In 2022, EU coal production and consumption continued to increase, reaching 349 million tonnes (+5 per cent compared with the previous year) and 454 million tonnes (+2 per cent), respectively, according to Eurostat. This rebound started in 2021 and was mainly driven by lignite, a solid fossil fuel with low energy content belonging to the bigger category of brown coal.
Despite the recent rebound, the production stayed below the pre-pandemic 2019 figures. Today, brown coal is produced by 9 EU members, with Germany taking the lead as the main producer. Last year, Germany (131 million tonnes) accounted for about 44 per cent of the total EU brown coal production. The other Member States producing brown coal are all from the Central and Eastern European region: Poland (19 per cent), Bulgaria (12 per cent), Czechia (11 per cent), Romania, Greece, Hungary, Slovenia and Slovakia.
Consumption figures for lignite and brown coal are very similar to production, as these coal types are usually not traded but are used domestically to produce electricity. While lignite is rarely the main fuel for electricity production in EU countries, it is in several Western Balkan countries. Nevertheless, in recent years, the share of lignite in electricity production decreased also in the Western Balkans with hydro and natural gas on the rise.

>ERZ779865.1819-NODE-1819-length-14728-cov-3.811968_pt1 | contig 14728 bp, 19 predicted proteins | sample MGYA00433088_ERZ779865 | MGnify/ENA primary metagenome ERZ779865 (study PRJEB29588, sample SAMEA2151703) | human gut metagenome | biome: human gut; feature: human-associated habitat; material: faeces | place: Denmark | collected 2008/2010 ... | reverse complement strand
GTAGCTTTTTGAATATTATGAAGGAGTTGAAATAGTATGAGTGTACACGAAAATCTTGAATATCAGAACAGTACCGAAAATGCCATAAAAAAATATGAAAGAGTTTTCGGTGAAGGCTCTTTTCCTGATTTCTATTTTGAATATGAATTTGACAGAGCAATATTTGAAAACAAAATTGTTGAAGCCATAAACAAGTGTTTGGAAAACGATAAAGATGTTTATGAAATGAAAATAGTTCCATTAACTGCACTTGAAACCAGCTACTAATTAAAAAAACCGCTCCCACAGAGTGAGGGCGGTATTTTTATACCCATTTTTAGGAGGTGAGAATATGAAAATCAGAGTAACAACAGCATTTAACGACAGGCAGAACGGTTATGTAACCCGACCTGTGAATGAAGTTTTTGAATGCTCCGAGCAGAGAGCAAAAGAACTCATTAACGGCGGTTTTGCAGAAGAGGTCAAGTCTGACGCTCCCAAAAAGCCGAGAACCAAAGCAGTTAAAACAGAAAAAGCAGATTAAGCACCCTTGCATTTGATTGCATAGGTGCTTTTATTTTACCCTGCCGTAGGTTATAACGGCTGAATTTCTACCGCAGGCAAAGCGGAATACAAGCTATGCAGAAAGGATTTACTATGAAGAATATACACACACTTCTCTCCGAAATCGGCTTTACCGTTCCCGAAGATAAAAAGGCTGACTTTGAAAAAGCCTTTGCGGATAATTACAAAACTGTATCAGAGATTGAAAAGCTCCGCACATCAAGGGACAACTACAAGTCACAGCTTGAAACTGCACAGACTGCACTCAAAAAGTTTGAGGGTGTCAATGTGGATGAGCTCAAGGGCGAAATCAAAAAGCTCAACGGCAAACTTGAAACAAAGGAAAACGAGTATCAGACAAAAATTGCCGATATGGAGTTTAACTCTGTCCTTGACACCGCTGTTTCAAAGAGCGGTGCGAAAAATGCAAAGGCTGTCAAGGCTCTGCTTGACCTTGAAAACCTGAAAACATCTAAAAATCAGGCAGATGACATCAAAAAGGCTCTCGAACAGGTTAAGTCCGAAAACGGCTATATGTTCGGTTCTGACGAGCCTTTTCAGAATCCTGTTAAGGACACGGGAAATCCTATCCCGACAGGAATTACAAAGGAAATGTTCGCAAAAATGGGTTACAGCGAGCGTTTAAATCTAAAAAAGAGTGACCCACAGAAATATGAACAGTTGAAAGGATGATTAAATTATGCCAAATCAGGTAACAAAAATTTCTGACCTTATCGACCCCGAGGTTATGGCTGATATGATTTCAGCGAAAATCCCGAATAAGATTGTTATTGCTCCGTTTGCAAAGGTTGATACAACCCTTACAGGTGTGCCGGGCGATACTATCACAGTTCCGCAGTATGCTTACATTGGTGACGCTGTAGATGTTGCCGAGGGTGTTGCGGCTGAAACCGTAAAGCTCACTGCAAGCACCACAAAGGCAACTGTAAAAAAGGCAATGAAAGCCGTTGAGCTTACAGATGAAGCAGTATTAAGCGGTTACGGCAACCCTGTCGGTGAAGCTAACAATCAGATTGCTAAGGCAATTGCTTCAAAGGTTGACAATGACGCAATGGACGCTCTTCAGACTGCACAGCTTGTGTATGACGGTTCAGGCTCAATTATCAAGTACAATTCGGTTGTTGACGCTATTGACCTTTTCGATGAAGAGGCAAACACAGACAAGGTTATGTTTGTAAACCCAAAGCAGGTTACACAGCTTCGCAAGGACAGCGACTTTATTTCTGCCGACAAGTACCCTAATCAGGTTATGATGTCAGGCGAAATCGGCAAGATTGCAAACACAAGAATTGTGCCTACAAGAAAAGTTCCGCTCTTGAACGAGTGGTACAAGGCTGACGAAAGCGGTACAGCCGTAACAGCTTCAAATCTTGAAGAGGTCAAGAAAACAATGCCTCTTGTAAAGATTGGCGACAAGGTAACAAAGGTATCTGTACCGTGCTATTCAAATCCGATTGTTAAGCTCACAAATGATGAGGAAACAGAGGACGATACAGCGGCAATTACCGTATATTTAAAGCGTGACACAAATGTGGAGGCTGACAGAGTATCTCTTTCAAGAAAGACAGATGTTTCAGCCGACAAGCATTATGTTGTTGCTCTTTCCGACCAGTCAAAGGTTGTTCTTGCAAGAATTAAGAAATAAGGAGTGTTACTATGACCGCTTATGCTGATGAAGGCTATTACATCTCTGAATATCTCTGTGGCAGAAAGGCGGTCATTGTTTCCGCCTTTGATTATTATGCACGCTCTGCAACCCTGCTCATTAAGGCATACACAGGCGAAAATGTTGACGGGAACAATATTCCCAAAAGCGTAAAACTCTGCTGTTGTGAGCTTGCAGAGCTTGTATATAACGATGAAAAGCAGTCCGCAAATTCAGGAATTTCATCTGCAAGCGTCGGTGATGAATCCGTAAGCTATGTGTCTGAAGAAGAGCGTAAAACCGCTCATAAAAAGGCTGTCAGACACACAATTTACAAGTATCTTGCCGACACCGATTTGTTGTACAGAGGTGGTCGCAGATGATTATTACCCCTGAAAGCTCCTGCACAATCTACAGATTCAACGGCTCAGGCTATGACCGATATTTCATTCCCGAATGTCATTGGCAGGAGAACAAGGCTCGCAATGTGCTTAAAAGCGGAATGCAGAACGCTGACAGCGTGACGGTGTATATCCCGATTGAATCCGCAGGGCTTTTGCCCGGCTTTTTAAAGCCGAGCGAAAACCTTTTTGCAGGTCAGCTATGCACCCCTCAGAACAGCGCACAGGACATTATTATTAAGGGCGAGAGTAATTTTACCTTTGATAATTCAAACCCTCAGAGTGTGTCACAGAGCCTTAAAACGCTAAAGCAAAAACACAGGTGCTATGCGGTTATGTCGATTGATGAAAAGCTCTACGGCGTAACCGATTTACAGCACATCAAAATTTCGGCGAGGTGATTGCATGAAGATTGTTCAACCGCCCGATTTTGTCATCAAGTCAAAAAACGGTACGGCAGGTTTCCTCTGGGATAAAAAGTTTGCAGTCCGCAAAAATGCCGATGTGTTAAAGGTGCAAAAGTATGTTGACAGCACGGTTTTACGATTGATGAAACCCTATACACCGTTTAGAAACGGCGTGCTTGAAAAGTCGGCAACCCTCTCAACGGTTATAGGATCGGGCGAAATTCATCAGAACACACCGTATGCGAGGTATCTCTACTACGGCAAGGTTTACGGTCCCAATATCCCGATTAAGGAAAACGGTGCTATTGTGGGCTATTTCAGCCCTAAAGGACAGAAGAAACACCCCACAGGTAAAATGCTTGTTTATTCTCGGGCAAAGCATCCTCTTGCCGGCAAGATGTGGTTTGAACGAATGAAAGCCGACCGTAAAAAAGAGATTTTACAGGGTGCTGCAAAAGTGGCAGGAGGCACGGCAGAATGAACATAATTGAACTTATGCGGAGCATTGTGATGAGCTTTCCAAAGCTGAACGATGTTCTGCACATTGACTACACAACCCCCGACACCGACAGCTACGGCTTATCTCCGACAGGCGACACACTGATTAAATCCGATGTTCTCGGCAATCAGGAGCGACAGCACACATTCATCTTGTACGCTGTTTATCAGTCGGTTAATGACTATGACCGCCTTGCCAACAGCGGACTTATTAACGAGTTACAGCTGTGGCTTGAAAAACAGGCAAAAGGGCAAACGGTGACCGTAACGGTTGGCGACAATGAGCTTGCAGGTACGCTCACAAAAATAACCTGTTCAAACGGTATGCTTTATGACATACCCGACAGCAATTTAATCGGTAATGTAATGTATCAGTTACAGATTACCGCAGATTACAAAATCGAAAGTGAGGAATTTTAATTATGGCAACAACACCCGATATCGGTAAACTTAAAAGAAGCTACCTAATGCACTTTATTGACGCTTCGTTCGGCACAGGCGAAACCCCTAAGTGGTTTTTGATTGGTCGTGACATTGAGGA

For hard coal, a category of coal with higher energy content, production in the EU reached almost 55 million tonnes in 2022. At present, there are only two producers of hard coal remaining in the EU: Poland and Czechia.
Consumption of hard coal in 2022 reached 160 million tonnes, 11 per cent less than in 2019. Unlike brown coal, hard coal is used in other industries besides power production and is therefore traded and consumed by all EU countries except Malta. Poland (38 per cent) and Germany (25 per cent) accounted for almost two-thirds of the total hard coal consumption of the EU in 2022, followed by Italy, the Netherlands, France, Spain and Czechia.